Monday, March 5, 2012


By Bill Kraus

Representative government is an endangered species.

Many states--most of which are in the western and mountain time zones and are relative newcomers to what is now the United States--have long ago expressed their distrust in the idea of fully empowering the representatives they elect by incorporating the populist idea of initiative and referendum in their constitutions.

Other signs that states have misgivings about the idea are the enactment of term limits for representatives and/or by keeping the pay for them so low that only the super rich or super abstemious could keep body and soul together on their legislative stipends. These measures militate against lifelong and fulltime representation.

Wisconsin has joined the list of doubters by using its loose recall process to threaten its representatives with as little as one-year terms of office if they should happen to vote in ways that ignite a movement large enough to make them run for the office they had already won again, and again, and again.

The vision of representatives threatened or cowed by a mideast kind of street protest expressed by lots of people, with blessedly fewer firearms so far anyway, has been widespread recently.

The Tea Party and Occupy movements come from different places, but have in common a clearly expressed disdain for the people who claim to represent them.

Whatever else they want, and it is not entirely clear what that may be, it is obvious that they want the people they elected to pay attention to them.

If anyone has asked the participants in these leaderless movements who they think their so-called representatives are really representing I am not aware of any cohesive or even coherent response.

It is going to be difficult for representative government to function in a world with all this static and with an electorate whose mood can best be characterized as “throw all the rascals out.”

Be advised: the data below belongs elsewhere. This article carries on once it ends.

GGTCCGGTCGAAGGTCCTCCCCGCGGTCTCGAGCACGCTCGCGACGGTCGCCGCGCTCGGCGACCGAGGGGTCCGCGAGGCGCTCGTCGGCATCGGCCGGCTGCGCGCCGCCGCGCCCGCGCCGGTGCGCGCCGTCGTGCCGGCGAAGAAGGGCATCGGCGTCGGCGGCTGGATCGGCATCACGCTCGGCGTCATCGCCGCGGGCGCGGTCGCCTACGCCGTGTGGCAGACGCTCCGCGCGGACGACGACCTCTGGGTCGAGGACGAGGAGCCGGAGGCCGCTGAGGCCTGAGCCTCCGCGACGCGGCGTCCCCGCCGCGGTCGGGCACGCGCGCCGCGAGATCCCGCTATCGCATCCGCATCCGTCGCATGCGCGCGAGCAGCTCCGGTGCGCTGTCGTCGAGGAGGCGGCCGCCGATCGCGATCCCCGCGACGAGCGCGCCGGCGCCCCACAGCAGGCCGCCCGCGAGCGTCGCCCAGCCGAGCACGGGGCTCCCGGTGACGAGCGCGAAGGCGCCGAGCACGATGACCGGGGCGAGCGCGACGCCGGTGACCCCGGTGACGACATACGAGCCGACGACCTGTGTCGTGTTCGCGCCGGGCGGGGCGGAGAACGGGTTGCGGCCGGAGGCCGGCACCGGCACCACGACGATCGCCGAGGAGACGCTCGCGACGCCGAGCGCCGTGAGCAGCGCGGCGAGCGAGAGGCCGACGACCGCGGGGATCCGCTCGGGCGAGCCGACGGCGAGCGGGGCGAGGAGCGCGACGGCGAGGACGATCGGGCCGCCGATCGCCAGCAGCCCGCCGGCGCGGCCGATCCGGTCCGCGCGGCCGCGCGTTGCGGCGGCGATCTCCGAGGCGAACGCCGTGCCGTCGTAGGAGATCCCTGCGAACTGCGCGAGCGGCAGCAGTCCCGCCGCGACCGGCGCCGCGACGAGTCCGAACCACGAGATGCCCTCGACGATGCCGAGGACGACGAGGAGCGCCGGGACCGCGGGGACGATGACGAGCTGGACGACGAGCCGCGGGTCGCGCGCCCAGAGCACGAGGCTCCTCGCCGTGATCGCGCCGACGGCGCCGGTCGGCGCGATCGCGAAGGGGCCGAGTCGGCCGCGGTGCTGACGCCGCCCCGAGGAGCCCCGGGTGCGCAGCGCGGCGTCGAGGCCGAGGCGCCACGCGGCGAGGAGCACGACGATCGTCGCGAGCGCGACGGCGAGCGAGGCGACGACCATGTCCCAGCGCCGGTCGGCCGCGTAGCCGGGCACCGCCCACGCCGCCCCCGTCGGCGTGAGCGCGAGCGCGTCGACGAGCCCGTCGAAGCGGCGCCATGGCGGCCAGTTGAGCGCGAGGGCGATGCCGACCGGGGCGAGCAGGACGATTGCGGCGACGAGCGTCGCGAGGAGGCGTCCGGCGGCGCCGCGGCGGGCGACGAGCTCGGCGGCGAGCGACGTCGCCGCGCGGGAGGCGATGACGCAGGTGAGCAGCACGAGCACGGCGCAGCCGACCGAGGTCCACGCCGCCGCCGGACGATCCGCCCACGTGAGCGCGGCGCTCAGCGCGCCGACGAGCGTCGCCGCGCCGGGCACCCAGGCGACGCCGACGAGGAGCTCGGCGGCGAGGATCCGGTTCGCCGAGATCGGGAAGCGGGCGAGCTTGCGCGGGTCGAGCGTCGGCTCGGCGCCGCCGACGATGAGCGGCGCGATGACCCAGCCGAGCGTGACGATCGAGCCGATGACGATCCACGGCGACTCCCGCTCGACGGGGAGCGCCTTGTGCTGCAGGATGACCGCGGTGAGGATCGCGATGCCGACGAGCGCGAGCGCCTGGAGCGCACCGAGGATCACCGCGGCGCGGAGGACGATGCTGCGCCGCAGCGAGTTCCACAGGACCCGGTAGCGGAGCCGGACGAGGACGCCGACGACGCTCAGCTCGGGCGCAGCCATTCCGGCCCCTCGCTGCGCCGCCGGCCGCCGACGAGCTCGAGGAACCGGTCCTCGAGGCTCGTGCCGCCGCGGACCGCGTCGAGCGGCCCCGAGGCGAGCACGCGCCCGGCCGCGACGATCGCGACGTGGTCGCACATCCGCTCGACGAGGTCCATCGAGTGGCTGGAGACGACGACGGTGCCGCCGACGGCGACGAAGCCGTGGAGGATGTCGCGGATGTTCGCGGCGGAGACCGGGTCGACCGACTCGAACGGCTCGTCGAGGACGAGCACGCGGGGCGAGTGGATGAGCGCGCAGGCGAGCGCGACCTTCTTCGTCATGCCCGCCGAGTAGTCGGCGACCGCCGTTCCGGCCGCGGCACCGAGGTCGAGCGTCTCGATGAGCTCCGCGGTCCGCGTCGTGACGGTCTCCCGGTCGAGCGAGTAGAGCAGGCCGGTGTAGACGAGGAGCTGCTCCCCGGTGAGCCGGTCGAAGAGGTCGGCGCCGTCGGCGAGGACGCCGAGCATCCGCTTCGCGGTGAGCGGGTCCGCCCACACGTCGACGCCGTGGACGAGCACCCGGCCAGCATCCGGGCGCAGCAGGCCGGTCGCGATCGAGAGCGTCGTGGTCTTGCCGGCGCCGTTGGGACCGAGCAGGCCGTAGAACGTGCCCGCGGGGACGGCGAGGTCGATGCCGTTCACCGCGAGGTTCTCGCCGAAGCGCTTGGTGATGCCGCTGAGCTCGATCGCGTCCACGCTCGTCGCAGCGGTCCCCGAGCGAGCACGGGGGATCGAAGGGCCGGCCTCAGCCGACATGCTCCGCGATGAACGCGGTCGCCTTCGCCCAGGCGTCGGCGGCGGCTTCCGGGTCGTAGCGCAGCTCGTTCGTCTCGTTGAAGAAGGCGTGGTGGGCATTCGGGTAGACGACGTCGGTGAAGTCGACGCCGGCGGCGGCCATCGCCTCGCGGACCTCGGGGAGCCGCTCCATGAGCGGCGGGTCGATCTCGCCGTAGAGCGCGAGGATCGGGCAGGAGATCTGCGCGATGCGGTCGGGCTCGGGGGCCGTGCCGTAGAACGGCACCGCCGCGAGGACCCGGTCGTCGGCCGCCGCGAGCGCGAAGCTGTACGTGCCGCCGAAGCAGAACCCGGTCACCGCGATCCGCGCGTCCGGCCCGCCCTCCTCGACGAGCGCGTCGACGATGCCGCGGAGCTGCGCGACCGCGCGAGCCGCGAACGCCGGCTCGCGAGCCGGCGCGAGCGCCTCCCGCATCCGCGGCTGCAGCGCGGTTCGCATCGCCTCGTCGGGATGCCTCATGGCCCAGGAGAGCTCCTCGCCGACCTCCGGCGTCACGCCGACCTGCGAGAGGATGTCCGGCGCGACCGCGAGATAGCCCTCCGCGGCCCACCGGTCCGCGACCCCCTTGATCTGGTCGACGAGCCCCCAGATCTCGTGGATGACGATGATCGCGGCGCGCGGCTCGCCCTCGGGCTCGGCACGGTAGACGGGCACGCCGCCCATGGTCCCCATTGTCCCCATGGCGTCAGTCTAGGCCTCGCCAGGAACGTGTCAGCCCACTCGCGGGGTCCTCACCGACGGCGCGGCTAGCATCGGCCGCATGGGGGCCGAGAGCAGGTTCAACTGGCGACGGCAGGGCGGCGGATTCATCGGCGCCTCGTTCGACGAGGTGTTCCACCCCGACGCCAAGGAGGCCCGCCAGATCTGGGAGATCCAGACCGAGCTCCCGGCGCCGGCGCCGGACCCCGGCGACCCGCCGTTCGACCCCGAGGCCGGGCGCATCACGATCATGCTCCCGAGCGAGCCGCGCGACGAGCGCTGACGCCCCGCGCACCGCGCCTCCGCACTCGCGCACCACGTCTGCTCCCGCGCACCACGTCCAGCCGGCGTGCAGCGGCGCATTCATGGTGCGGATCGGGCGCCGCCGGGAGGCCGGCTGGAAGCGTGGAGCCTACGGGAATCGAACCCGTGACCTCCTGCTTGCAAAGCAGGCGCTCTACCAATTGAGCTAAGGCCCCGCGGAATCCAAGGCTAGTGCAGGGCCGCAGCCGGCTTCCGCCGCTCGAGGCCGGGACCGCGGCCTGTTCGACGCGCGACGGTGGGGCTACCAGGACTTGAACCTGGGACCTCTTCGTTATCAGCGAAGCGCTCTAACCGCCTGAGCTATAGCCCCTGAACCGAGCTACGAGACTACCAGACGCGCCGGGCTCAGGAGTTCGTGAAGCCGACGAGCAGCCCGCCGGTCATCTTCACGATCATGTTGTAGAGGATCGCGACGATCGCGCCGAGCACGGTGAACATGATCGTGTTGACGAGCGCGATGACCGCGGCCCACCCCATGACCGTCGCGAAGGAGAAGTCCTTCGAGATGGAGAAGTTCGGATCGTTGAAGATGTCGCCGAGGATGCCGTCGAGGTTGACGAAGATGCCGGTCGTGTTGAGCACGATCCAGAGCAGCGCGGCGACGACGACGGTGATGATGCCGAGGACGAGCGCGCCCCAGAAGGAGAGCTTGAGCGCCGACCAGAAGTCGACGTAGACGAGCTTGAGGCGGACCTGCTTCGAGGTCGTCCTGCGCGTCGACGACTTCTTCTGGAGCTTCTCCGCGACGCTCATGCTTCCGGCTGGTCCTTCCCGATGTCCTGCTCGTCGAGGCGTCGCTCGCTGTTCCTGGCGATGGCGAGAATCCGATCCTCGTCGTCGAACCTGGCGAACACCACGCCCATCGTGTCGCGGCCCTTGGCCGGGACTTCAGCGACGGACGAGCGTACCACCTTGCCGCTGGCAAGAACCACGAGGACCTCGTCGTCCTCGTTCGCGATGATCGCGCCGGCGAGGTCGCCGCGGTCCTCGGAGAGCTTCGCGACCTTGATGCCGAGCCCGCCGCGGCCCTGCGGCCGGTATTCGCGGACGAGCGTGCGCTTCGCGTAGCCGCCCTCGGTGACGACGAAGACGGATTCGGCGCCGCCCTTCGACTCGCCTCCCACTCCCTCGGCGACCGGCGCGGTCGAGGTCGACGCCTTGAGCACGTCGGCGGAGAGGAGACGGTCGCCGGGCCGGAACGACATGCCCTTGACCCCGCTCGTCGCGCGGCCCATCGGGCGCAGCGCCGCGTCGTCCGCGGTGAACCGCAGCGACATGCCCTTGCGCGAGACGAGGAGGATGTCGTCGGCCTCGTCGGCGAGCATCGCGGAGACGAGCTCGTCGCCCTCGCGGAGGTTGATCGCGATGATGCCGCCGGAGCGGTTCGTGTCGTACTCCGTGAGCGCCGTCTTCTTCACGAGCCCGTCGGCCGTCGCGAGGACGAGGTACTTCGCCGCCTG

Governing was never simple. Governing with representatives who are widely viewed as no longer responsive or even legitimate or cannot be trusted with something as basic as funding the public sector through taxes is somewhere between unwieldy and impossible. Proposition 13 in California is the poster child for the “starving the beast” school of fiscal responsibility. TABOR, wherever it shows up, is another. The Wisconsin Legislature is being asked to enact a kind of “We trust you, but not really” constitutional amendment. These come in several flavors. Vanilla says that it takes more than a majority to rule on taxes. Chocolate says that neither a majority or a super majority can rule; that tax increases must be approved by the people in a referendum.

As for me, I’m in favor of representative government. I’m in favor of the people participating by recruiting and electing the best among them to deal fully with all the matters that have devolved to the public sector, including defining what those matters are and paying for them.

If the people they elected don’t do this or do this badly, the people can resort to the classic remedy embodied in the system of representative government. They can elect someone else at the next election.

Follow Bill Kraus on:
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Bill Kraus is the Co-Chair of Common Cause in Wisconsin's State Governing Board

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